Bend is a recreation-focused city populated with a healthy number of alternative-transportation enthusiasts, especially cyclists. For these and other reasons, the city is right to tailor its infrastructure accordingly. The addition of bike lanes, bike boulevards and those share-the-road arrows known as “sharrows” sends a useful message that streets don’t exist solely for the use of people in cars and trucks.
Given this focus on sharing and peaceful coexistence, the city’s continued sponsorship of no-car “Open Streets” events is odd, not to mention counterproductive. Commute Options, the city’s Open Streets contractor, has filed plans for the next publicly funded road shutdown, to take place two months from now on a roughly rectangular course just north of the Colorado-Arizona couplet.
The city pays Commute Options $45,000 to stage two Open Streets events per year, which means that Bend residents will cough up $5,625 per hour for the privilege of not driving on portions of Delaware, Staats, Hill and Georgia between noon and 4 p.m. on May 13. People who live on those streets will be encouraged to park on adjacent streets so as not to create problems.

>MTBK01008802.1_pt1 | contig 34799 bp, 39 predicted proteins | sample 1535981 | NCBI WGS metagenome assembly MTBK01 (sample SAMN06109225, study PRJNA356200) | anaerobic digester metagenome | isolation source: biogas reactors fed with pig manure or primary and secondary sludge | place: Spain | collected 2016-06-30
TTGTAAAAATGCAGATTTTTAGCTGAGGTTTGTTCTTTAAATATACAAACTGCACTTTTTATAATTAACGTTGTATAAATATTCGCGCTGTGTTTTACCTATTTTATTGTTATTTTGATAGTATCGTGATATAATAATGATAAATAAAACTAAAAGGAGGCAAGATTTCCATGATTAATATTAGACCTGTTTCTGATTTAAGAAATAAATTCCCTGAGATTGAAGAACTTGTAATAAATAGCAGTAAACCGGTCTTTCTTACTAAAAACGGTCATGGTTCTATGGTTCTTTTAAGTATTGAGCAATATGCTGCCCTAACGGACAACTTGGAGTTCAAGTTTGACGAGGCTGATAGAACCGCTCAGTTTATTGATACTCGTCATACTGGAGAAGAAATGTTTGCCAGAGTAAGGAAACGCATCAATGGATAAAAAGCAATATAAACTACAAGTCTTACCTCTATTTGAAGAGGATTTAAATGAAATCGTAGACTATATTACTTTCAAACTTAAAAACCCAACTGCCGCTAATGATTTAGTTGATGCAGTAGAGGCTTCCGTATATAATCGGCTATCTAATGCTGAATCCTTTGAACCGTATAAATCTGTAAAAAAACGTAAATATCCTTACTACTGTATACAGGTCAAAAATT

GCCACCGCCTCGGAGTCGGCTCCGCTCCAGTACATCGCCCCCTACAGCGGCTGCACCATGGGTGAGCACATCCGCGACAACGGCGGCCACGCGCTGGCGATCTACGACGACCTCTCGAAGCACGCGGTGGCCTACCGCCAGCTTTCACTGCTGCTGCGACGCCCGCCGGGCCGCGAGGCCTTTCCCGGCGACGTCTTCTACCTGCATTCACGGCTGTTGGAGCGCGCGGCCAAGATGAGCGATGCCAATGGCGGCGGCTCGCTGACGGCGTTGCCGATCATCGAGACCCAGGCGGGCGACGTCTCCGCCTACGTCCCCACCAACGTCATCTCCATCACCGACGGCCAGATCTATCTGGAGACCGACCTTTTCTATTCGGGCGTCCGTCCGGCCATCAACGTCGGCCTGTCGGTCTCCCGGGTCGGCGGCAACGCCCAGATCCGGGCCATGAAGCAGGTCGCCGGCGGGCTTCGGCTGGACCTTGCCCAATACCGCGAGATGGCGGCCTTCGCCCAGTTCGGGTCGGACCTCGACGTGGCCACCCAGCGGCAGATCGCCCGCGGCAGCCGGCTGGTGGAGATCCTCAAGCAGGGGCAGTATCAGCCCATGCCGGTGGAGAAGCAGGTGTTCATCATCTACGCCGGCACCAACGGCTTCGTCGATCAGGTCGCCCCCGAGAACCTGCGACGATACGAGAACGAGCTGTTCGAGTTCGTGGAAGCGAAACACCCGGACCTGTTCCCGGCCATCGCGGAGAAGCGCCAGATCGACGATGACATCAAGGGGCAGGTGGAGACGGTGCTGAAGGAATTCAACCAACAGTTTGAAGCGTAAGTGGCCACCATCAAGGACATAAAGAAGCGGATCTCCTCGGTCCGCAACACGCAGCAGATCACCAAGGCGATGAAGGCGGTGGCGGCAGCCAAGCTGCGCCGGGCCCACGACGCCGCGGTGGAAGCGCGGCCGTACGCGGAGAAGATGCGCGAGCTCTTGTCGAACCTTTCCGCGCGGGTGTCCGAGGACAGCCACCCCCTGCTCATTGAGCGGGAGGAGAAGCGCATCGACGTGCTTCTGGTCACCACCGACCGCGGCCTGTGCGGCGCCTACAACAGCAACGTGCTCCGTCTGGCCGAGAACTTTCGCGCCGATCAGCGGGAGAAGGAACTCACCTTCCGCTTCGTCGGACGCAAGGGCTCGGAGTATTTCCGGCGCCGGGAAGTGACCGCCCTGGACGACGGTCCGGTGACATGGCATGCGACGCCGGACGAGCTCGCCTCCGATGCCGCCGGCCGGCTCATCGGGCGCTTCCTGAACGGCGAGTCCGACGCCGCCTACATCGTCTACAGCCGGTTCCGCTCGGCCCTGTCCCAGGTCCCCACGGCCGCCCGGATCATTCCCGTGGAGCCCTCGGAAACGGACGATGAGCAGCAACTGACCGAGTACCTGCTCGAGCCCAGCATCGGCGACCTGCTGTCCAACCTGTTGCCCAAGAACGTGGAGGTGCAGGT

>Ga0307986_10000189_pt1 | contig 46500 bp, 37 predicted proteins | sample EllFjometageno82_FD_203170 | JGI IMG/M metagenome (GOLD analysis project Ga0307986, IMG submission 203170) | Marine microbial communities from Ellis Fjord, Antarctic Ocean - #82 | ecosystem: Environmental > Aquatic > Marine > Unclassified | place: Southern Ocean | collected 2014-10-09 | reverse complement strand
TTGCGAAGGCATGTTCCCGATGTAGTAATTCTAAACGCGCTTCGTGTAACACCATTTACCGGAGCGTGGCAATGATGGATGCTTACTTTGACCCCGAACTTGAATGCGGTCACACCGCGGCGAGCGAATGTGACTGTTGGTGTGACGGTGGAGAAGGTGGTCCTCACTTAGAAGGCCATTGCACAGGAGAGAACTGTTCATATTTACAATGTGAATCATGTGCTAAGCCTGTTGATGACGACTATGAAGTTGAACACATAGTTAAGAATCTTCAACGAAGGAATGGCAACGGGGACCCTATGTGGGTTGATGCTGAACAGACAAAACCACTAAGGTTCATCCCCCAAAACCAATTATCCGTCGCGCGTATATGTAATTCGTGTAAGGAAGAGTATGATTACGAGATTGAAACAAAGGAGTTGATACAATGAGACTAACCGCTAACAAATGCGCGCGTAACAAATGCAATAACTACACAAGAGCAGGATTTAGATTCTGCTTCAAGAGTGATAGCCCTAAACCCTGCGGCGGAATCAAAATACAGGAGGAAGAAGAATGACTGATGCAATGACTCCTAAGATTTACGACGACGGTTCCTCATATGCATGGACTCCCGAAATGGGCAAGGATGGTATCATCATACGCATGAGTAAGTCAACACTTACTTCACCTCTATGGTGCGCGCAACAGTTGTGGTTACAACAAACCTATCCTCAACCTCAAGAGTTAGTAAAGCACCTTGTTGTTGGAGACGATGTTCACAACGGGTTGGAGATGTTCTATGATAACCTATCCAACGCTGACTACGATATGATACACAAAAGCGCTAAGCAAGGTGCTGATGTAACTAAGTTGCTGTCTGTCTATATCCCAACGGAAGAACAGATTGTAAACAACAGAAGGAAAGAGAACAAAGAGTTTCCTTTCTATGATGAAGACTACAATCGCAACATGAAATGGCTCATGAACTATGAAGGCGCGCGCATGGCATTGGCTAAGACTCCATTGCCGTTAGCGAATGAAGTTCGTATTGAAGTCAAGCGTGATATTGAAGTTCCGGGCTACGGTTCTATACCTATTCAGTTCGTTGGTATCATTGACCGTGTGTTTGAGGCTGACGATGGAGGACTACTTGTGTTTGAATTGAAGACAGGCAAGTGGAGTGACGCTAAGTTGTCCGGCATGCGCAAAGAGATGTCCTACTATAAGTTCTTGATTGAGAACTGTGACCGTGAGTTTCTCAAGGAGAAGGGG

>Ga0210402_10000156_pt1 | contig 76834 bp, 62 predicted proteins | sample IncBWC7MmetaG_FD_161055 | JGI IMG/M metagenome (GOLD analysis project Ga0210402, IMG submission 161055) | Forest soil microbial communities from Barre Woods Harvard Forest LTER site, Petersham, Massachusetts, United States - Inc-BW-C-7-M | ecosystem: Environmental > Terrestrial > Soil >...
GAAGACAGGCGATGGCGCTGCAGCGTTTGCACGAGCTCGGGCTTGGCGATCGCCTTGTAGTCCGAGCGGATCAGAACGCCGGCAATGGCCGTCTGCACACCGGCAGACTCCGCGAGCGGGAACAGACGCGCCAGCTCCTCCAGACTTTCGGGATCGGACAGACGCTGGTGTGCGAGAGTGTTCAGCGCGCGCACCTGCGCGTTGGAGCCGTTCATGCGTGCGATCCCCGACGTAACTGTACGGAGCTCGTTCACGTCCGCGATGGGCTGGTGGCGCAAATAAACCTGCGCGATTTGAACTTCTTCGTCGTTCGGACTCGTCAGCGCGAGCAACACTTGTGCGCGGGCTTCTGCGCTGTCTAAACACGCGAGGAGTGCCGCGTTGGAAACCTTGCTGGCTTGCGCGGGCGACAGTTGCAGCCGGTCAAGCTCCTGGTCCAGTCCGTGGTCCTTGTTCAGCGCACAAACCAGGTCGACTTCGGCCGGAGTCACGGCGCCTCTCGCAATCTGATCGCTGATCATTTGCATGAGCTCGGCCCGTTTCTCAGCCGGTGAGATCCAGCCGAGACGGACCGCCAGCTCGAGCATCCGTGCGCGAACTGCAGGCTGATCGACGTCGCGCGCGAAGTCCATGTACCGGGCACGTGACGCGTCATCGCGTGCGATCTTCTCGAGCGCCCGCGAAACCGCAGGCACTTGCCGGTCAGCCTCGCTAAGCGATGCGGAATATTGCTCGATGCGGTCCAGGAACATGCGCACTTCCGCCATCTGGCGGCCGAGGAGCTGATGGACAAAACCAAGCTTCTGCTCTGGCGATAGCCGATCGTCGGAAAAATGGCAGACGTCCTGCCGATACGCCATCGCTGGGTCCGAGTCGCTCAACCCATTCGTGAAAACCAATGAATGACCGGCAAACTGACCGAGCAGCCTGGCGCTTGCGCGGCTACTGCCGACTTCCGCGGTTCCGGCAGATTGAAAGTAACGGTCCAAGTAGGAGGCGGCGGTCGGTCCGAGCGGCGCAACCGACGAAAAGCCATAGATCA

The impact of any four-hour event, for good or ill, is bound to be modest. It’s true, meanwhile, that Open Streets events enjoy support among alternative-transportation/anti-car advocates. Still, it’s money badly spent.
Rather than patting themselves on the back for supporting environmentally and socially commendable causes, city councilors should be asking themselves whether they’re using the public’s money effectively. Does it really make sense to spend $22,500 on an alternative-transportation event that preaches to the anti-car choir even as it subtly alienates the very people whose support the city really needs?
Those other people are the ones who drive cars and trucks, and they might think better of cyclists, pedestrians and so on if they weren’t treated as pariahs on their own streets and at their own expense. There’s an in-your-face quality to Open Streets that simply isn’t useful if the city’s goal is to encourage respectful coexistence by motorists, cyclists and others.
When the city’s current contract with Commute Options expires, the council should consider spending the $45,000 that now funds Open Streets events on something more productive. How about additional bike-lane striping?